As the city of Dallas prepares to honor slain president John F. Kennedy, the mood across the city is expectedly solemn. But just as one event a half century ago brought shame to the city, the 50 years since has seen Dallas change and grow in unexpected ways.
On November 22, the nation's eyes will focus on Dealey Plaza, where the legacy of Kennedy’s death will be analyzed as much as the legacy of his policy. And though the architecture within the plaza, where Kennedy was assassinated, hasn’t changed much in five decades, it only takes a few minutes in the Texas sun to see just how much the culture has shifted in and around the city itself. The stereotypical Texas façade, it seems, is just that.
For a city once roiling with racism and xenophobia, the anniversary now forces a bit of introspection. Dallas has aged at the same rate as the rest of the South, yet this metropolis has progressed more than many of its neighbors. Just one of a handful of cities within Texas that voted for President Obama last year, it’s difficult to remember that mere years after Kennedy’s death, thousands were still marching through the streets in downtown demanding that everyone, black and white, have equal access to voting.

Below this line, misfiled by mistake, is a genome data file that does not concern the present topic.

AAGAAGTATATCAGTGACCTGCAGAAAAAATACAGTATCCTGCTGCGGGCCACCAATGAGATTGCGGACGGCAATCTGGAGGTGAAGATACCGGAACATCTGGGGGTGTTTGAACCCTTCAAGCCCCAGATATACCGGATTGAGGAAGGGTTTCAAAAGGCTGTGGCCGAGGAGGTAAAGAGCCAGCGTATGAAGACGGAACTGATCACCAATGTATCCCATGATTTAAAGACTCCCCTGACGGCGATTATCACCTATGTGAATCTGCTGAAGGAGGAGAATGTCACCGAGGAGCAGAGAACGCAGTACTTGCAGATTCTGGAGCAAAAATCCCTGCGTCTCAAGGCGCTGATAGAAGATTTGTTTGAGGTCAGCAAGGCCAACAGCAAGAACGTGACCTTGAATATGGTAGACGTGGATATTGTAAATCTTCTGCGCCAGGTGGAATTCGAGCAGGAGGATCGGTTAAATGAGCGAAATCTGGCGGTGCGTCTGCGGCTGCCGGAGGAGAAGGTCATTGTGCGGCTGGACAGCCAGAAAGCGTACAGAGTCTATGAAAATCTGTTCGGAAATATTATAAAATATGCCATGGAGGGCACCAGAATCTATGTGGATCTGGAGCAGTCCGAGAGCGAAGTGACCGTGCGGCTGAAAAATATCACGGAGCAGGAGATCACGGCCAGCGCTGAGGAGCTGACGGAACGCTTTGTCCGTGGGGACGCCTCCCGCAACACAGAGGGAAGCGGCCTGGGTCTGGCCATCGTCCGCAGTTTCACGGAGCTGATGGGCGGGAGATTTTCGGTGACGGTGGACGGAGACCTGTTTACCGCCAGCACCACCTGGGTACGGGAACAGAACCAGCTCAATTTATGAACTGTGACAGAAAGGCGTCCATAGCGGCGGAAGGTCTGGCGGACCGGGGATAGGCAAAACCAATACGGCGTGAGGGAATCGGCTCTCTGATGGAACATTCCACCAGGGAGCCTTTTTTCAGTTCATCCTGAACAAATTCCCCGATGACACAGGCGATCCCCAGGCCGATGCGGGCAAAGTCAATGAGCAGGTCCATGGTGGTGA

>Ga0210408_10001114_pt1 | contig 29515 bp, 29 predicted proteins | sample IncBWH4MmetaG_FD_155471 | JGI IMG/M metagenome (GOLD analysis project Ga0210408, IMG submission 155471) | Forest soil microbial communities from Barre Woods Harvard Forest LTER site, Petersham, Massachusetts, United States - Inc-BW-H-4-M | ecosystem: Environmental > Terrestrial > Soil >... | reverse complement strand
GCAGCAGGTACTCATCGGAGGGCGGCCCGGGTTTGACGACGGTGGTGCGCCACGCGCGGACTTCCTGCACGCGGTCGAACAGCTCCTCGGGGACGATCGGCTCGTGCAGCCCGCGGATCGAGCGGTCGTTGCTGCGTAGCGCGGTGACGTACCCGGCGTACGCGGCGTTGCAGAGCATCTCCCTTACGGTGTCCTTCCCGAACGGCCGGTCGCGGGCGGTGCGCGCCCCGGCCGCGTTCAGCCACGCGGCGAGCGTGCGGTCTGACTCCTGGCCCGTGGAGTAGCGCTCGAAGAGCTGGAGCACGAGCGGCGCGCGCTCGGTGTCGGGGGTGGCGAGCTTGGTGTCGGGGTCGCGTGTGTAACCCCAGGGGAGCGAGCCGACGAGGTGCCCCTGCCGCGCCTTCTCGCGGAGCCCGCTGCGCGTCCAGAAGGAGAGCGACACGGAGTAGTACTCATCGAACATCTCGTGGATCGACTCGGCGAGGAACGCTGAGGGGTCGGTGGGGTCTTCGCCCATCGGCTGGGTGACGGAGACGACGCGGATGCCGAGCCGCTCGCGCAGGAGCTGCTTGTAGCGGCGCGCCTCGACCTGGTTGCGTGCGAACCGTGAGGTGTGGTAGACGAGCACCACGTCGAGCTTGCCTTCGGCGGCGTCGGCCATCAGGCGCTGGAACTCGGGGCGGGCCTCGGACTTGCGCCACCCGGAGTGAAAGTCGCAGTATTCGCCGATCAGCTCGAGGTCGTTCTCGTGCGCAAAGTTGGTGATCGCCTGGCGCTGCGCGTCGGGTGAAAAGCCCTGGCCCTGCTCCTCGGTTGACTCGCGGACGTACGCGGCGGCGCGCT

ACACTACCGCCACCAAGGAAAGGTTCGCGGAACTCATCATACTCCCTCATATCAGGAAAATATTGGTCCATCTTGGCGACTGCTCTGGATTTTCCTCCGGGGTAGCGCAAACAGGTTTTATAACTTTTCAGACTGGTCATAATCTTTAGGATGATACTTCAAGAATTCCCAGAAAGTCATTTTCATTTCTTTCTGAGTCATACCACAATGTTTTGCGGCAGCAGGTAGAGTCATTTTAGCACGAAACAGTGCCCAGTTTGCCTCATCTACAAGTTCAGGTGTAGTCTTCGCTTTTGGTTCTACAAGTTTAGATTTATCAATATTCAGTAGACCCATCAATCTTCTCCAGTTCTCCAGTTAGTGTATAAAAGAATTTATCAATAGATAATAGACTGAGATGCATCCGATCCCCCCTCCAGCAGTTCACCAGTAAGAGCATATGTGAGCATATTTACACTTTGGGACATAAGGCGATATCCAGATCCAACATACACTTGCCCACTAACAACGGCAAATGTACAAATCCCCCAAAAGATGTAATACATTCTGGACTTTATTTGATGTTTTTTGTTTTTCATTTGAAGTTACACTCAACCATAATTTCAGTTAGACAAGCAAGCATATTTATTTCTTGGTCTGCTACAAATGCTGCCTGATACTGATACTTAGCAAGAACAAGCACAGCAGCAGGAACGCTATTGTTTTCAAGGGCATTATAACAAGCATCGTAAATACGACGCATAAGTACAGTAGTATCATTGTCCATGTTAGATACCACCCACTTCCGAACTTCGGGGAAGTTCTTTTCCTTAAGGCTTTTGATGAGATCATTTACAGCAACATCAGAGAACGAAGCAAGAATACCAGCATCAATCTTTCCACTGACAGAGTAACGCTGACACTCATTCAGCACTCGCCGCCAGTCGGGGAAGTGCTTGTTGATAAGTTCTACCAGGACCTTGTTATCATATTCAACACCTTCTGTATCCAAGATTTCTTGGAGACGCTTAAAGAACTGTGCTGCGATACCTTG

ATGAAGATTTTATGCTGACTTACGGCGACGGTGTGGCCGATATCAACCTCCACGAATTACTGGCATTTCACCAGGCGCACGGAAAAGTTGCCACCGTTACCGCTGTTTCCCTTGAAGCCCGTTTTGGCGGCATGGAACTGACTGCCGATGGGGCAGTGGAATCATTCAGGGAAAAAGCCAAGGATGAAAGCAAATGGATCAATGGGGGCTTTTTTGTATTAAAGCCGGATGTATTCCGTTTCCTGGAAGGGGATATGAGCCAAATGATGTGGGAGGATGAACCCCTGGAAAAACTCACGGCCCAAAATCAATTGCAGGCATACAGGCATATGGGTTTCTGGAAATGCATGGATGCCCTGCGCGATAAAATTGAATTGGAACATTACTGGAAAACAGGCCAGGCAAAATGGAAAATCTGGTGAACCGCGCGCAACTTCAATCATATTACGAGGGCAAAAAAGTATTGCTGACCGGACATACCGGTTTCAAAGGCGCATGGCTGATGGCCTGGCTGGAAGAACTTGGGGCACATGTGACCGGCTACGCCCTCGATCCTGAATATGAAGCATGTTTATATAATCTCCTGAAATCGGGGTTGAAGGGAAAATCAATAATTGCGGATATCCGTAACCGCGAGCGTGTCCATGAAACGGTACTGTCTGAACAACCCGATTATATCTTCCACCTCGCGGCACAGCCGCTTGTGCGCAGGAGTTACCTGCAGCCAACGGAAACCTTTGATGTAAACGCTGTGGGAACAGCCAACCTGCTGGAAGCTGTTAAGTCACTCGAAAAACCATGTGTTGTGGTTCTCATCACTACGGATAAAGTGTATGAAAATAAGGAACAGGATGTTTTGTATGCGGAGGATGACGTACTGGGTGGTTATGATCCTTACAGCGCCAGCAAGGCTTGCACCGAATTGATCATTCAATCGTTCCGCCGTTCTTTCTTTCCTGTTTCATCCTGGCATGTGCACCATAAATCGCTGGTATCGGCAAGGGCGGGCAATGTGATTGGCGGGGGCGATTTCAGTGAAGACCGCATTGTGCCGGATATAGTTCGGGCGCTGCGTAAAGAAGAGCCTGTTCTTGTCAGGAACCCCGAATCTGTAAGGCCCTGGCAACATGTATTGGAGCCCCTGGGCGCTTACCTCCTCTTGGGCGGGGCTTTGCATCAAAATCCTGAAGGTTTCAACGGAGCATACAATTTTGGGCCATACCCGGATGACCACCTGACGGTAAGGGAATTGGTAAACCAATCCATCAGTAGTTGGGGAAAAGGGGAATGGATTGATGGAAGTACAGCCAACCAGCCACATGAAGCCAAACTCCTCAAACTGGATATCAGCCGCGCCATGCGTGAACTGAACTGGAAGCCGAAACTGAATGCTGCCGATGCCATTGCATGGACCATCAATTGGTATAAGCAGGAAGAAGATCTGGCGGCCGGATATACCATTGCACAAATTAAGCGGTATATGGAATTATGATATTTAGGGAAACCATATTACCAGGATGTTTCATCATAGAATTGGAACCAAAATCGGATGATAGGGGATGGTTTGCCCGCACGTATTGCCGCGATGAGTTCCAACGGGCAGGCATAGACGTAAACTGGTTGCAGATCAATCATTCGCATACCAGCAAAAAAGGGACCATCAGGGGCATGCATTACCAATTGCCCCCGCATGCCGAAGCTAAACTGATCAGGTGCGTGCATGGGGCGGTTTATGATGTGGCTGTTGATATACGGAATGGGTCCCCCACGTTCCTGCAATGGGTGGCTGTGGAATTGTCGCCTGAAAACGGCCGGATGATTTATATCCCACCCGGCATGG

If there’s one indicator of change that stands above all others, it's that of the three-time elected sheriff of Dallas County. Sheriff Lupe Valdez surprised the nation and ushered in a new era within Dallas, doing so as an out, lesbian latina nine years ago, and now three elections running.
In an interview given to the GA Voice before her grand marshal appearance at Atlanta Pride last month, Valdez spoke candidly about the change she’s personally witnessed since first elected in 2004.
“People hated my guts,” she said. “At that time, it was a big thing. Now it's not anymore. The first couple years, any media reports about me said I was 'Lupe Valdez, the lesbian sheriff.' That stopped about five years ago and I hope there will come a day when we don't have to brag about things like this.”